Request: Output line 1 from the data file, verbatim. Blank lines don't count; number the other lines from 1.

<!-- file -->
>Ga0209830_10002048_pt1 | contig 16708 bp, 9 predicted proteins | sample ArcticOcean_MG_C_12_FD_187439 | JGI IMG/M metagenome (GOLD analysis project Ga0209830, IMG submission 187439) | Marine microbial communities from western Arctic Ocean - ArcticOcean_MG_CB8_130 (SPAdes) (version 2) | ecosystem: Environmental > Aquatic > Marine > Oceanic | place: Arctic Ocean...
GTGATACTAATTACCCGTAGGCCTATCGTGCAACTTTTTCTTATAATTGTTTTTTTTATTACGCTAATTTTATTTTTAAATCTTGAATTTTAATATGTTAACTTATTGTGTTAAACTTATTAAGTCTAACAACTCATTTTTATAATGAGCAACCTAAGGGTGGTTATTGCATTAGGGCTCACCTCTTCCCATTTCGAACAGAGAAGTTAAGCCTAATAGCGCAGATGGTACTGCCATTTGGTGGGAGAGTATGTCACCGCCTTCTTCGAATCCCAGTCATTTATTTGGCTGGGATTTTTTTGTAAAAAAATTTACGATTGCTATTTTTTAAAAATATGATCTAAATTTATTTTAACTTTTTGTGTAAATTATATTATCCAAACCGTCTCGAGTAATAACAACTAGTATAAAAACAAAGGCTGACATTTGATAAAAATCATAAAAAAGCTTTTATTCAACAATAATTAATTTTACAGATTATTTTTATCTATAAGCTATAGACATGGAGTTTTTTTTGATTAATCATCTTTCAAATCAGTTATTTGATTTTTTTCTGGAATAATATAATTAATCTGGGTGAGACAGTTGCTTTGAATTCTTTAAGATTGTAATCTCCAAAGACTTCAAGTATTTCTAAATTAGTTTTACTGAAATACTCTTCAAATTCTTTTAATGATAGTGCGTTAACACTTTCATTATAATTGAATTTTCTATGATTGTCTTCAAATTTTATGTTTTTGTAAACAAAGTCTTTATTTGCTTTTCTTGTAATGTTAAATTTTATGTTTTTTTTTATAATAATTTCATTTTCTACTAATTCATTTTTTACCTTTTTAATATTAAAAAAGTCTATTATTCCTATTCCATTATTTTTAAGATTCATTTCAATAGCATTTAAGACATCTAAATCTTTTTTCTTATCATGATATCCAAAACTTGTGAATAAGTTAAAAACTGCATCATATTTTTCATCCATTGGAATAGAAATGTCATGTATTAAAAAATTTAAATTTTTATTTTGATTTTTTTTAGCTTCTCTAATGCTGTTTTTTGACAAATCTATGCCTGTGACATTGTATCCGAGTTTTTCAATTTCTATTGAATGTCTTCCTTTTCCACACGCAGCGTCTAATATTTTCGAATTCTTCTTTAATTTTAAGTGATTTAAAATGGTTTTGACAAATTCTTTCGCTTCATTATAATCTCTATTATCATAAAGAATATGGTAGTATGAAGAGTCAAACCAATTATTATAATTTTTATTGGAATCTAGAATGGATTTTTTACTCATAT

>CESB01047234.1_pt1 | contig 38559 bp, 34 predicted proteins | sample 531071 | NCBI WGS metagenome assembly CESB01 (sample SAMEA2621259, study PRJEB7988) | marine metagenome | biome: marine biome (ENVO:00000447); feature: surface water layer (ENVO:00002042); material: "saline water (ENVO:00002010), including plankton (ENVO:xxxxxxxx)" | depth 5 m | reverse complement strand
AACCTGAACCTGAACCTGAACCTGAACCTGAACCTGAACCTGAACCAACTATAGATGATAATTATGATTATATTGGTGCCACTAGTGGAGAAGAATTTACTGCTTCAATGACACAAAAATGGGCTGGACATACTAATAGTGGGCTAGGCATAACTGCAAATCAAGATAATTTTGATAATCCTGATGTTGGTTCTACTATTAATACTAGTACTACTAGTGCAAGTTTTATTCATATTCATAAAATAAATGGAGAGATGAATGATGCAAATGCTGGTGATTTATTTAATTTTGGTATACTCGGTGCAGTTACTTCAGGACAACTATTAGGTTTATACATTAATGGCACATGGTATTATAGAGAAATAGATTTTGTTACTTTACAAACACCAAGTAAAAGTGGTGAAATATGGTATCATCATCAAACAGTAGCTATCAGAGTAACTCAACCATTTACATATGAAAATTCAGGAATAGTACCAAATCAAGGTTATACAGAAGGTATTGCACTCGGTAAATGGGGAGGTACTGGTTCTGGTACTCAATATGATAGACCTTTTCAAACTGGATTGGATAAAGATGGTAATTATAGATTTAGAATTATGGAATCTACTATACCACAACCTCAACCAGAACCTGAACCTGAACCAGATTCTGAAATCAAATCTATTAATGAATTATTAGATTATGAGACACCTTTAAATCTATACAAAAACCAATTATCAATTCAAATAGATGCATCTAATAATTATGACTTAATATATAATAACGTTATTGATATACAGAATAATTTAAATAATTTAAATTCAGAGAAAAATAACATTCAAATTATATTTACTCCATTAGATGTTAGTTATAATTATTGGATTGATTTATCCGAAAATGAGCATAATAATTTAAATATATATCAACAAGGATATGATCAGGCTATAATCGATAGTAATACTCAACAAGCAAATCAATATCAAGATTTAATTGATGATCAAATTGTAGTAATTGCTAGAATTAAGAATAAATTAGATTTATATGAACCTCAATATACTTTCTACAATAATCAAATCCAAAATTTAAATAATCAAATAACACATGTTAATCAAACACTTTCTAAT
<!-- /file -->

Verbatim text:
>Ga0209830_10002048_pt1 | contig 16708 bp, 9 predicted proteins | sample ArcticOcean_MG_C_12_FD_187439 | JGI IMG/M metagenome (GOLD analysis project Ga0209830, IMG submission 187439) | Marine microbial communities from western Arctic Ocean - ArcticOcean_MG_CB8_130 (SPAdes) (version 2) | ecosystem: Environmental > Aquatic > Marine > Oceanic | place: Arctic Ocean...